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Blu-ray Review: ‘Doctor Who: The Snowmen’

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DWSMThis year’s Doctor Who Christmas special was called The Snowmen, and is now available on Blu-ray and DVD. Set in Victorian England, the Doctor (Matt Smith) matches wits with the Great Intelligence, who is trying to use smart snow and ice to take over the world. Luckily, our hero has some help in the form of a very familiar face.

Normally, Doctor Who Christmas specials are nice, sweet, fluff pieces, not adding to major story arcs, just standing alone as a heart-warming story. The Snowmen chooses a different tack, picking up where “The Angels Take Manhattan,” the last regular episode that aired prior to this special, left off, and ties together plot threads, both old and new, adding to the series’ major arcs.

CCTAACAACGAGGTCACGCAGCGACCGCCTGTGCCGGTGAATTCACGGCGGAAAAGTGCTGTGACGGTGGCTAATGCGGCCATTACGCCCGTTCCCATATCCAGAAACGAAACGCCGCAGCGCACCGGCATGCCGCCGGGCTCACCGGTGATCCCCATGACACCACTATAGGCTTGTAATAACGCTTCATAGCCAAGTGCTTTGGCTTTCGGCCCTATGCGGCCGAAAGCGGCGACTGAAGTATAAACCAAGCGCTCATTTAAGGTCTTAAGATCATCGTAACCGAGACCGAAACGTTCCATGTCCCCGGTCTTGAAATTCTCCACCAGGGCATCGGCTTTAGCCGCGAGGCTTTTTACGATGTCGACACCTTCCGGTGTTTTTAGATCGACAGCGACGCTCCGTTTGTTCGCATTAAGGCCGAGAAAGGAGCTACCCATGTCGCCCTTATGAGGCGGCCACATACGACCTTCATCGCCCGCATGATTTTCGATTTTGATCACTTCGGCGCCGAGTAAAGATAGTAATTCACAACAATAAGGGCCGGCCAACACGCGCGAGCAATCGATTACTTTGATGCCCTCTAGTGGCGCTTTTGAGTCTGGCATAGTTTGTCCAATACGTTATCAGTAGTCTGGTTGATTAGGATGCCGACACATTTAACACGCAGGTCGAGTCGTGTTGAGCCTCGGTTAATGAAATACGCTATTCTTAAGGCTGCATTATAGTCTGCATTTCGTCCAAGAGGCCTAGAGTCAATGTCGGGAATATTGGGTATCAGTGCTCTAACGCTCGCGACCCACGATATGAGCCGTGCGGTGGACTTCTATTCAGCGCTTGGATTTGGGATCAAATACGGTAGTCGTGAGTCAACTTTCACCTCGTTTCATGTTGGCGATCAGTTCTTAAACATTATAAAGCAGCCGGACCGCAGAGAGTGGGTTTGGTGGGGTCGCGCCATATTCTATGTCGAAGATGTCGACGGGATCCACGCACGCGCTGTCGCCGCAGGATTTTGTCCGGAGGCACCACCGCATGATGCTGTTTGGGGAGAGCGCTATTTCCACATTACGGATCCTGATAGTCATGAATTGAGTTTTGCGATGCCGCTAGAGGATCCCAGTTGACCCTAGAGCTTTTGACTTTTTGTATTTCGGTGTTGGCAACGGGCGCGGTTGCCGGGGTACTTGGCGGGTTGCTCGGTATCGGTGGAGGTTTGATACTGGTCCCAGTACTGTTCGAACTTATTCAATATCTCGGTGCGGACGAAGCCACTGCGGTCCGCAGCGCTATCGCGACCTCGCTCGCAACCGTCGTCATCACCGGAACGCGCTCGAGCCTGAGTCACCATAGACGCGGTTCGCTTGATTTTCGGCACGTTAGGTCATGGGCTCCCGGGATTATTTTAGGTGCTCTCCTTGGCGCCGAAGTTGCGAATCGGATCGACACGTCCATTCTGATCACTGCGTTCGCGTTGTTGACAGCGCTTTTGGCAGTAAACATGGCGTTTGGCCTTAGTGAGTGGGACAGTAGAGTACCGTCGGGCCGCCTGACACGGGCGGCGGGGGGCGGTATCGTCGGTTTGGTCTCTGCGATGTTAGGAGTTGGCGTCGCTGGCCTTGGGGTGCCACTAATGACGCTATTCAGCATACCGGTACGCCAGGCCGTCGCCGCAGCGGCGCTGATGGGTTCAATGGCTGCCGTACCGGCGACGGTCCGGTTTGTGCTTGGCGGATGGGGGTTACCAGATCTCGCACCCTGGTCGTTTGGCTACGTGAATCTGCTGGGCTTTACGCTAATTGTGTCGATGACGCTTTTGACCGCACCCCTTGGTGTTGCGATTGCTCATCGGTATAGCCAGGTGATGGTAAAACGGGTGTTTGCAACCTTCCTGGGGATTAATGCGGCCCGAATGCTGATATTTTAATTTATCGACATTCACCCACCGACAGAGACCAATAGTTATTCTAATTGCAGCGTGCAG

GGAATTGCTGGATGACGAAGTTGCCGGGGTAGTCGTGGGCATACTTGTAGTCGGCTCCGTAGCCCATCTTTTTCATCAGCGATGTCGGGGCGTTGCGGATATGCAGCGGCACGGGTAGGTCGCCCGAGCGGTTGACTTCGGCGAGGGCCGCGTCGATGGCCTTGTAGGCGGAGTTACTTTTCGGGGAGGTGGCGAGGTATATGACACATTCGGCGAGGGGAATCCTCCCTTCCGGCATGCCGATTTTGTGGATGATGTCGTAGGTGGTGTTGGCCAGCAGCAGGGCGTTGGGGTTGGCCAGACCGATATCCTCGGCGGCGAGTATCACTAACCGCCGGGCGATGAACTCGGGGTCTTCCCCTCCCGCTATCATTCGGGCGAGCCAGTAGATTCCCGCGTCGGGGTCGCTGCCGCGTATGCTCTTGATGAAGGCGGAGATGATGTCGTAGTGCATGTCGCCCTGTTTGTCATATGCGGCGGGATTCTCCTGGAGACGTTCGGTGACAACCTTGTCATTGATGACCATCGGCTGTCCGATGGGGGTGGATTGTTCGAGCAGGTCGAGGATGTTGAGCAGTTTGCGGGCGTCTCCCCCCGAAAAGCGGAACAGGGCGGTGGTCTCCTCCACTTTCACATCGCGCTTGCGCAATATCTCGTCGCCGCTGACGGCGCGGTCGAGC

As the hour begins, the Doctor is moping, dressed as Scrooge, around the streets of Victorian England. His outlandish personality has swung to a negative light, making his depression a deep one, indeed, robbed of any want to help others. This is a sad Doctor, an isolated Doctor, who isn’t what the Doctor is supposed to be.

More than other recent actors, Smith lends an unstable and cartoonish quality to the role. While one may have a hard time imagining Tennant scouring the alleys quite so grumpily, it holds true to what Smith has built into the character. Amy always told him that he shouldn’t be alone, and now we get a small taste of what he is like when he is, cold and uncaring, apart from the world, literally, as he lives in the TARDIS atop a cloud. Yet, he has chosen Earth to brood on, which means he can’t possibly want to be alone as much as he claims to.

Not that the Doctor is completely left to himself. His travels have earned him some loyalties, and he is protected by some familiar faces – Madame Vastra (Neve McIntosh), her wife, Jenny (Catrin Stewart), and Strax (Dan Starkey). This is an interesting trio, and it’s not quite clear why they’re the ones who have taken up this mission. But it’s nice to see that the Doctor can’t just hide away. He has made some friends who are going to make sure that he’s OK. And they aren’t the only ones.